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Synthesis of Knowledge on Marine Biodiversity in European Seas: From Census to Sustainable Management

  • Bhavani E. Narayanaswamy ,

    Affiliation Scottish Association for Marine Science, Scottish Marine Institute, Oban, Argyll, United Kingdom

  • Marta Coll ,

    Contributed equally to this work with: Marta Coll, Roberto Danovaro, Keith Davidson, Henn Ojaveer, Paul E. Renaud

    Affiliation Institut de Ciències del Mar, Scientific Spanish Council (ICM-CSIC), Barcelona, Spain

  • Roberto Danovaro ,

    Contributed equally to this work with: Marta Coll, Roberto Danovaro, Keith Davidson, Henn Ojaveer, Paul E. Renaud

    Affiliation Department of Life and Environmental Sciences, Polytechnic University of Marche, Ancona, Italy

  • Keith Davidson ,

    Contributed equally to this work with: Marta Coll, Roberto Danovaro, Keith Davidson, Henn Ojaveer, Paul E. Renaud

    Affiliation Scottish Association for Marine Science, Scottish Marine Institute, Oban, Argyll, United Kingdom

  • Henn Ojaveer ,

    Contributed equally to this work with: Marta Coll, Roberto Danovaro, Keith Davidson, Henn Ojaveer, Paul E. Renaud

    Affiliation Estonian Marine Institute, University of Tartu, Pärnu, Estonia

  • Paul E. Renaud

    Contributed equally to this work with: Marta Coll, Roberto Danovaro, Keith Davidson, Henn Ojaveer, Paul E. Renaud

    Affiliations Akvaplan-NIVA, Fram Centre for Climate and the Environment, Tromsø, Norway, The University Centre in Svalbard, Longyearbyen, Norway

Synthesis of Knowledge on Marine Biodiversity in European Seas: From Census to Sustainable Management

  • Bhavani E. Narayanaswamy, 
  • Marta Coll, 
  • Roberto Danovaro, 
  • Keith Davidson, 
  • Henn Ojaveer, 
  • Paul E. Renaud


The recently completed European Census of Marine Life, conducted within the framework of the global Census of Marine Life programme (2000–2010), markedly enhanced our understanding of marine biodiversity in European Seas, its importance within ecological systems, and the implications for human use. Here we undertake a synthesis of present knowledge of biodiversity in European Seas and identify remaining challenges that prevent sustainable management of marine biodiversity in one of the most exploited continents of the globe. Our analysis demonstrates that changes in faunal standing stock with depth depends on the size of the fauna, with macrofaunal abundance only declining with increasing water depth below 1000 m, whilst there was no obvious decrease in meiofauna with increasing depth. Species richness was highly variable for both deep water macro- and meio- fauna along latitudinal and longitudinal gradients. Nematode biodiversity decreased from the Atlantic into the Mediterranean whilst latitudinal related biodiversity patterns were similar for both faunal groups investigated, suggesting that the same environmental drivers were influencing the fauna. While climate change and habitat degradation are the most frequently implicated stressors affecting biodiversity throughout European Seas, quantitative understanding, both at individual and cumulative/synergistic level, of their influences are often lacking. Full identification and quantification of species, in even a single marine habitat, remains a distant goal, as we lack integrated data-sets to quantify these. While the importance of safeguarding marine biodiversity is recognised by policy makers, the lack of advanced understanding of species diversity and of a full survey of any single habitat raises huge challenges in quantifying change, and facilitating/prioritising habitat/ecosystem protection. Our study highlights a pressing requirement for more complete biodiversity surveys to be undertaken within contrasting habitats, together with investigations in biodiversity-ecosystem functioning links and identification of separate and synergistic/cumulative human-induced impacts on biodiversity.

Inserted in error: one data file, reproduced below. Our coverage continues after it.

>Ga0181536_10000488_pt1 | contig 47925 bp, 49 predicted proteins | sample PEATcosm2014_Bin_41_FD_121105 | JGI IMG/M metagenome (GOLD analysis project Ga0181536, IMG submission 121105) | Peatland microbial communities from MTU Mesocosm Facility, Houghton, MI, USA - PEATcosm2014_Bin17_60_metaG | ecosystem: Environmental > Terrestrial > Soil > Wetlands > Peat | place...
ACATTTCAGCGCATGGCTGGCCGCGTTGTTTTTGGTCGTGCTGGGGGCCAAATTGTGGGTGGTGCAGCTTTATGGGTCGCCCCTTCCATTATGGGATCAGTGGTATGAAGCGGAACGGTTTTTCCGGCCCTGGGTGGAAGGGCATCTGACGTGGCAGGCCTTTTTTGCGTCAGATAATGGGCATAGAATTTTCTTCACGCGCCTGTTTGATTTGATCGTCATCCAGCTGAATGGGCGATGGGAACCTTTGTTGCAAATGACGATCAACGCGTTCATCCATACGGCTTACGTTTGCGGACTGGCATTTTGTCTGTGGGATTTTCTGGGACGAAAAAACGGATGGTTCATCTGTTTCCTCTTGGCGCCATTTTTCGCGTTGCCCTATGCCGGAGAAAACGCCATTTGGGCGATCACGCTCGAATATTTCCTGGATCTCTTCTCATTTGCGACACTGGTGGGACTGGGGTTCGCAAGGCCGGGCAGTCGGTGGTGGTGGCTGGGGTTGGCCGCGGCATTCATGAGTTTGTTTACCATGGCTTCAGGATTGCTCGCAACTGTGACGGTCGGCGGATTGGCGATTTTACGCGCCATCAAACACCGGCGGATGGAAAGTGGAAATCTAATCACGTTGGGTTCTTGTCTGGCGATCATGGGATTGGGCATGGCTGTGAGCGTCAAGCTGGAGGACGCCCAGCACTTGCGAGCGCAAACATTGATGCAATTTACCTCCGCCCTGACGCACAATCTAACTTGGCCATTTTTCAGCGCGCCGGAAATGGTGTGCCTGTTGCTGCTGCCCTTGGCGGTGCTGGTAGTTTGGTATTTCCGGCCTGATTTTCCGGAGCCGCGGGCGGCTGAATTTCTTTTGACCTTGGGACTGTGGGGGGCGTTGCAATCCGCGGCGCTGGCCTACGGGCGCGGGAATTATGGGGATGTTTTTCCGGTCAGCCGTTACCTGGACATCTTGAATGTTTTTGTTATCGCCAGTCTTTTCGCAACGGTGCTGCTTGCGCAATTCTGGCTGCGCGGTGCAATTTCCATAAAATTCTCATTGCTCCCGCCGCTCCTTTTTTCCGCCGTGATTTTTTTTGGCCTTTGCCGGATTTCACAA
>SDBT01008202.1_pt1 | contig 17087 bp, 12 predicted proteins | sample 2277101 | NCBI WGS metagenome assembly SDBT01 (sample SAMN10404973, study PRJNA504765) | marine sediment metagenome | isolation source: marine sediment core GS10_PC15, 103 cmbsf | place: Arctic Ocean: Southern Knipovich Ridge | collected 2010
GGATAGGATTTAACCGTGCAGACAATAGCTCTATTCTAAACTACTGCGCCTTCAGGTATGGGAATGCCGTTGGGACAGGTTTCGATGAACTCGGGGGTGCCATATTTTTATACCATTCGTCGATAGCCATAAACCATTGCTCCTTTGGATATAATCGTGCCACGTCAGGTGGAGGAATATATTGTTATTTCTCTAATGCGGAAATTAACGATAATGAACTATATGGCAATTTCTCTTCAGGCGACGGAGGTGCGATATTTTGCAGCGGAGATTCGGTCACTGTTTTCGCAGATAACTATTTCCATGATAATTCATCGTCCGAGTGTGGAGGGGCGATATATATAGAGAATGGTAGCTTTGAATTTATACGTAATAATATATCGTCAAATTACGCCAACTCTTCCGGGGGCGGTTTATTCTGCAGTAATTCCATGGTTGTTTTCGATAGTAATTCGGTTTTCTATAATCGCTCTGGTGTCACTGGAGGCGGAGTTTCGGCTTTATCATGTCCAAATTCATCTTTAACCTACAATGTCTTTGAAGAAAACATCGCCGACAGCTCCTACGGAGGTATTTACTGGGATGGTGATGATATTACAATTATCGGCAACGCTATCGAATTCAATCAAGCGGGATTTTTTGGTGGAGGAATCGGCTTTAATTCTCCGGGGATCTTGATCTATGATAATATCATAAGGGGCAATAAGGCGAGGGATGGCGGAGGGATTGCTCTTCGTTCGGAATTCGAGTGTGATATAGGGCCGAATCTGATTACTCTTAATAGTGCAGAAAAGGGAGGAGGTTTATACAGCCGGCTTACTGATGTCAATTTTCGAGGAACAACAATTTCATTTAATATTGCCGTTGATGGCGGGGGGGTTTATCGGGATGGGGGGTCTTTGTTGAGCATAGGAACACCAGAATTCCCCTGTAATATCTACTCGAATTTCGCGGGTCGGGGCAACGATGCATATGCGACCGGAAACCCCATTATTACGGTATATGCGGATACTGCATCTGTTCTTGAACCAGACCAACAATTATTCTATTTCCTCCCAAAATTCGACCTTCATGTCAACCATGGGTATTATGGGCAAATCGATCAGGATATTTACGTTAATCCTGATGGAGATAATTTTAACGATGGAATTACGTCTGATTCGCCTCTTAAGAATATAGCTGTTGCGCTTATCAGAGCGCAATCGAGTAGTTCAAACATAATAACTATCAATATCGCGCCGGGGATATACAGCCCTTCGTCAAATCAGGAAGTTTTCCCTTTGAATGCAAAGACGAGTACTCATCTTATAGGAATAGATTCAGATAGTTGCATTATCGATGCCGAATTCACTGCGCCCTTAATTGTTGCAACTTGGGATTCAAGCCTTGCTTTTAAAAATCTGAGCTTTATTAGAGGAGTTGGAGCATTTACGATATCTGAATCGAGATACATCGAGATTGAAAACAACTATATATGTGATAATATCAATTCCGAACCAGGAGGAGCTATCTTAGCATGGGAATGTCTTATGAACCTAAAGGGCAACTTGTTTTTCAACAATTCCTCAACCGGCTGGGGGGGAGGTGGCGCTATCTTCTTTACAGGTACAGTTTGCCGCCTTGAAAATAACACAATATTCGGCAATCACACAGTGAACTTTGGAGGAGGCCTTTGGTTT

“We have a catalogue of all the celestial bodies our instruments can detect in the universe, but we ignore how many living beings share the Earth with us”, so said, ecologist Robert May in 1992 (see also [1]). Biodiversity is the degree of variation that exists among “living beings” and can be defined by genetic, species or habitat factors, with consensus being that maintaining biodiversity in all its forms is fundamental to the future health of the planet [2], [3]. In fact, biodiversity is not just an important element of natural ecosystems, it is of overarching importance both scientifically and for society [4], [5], being critical to the understanding of biogeographic patterns, evolutionary history, ecosystem functioning [6], [7], and to ecosystem services and resources, which provide monetary, recreational or other values [8].

Humans have long had a great curiosity about the sea, with evidence of human study of the marine biota in European Seas existing from the 3rd century B.C. [9]. Formal scientific studies started in the 18th Century in the Mediterranean Sea and early 19th Century elsewhere in Europe [10], [11]. These and subsequent studies have generated an abundant archive of semi-quantitative information [12][14], although systematic collections and descriptions of marine biodiversity have a substantially shorter history.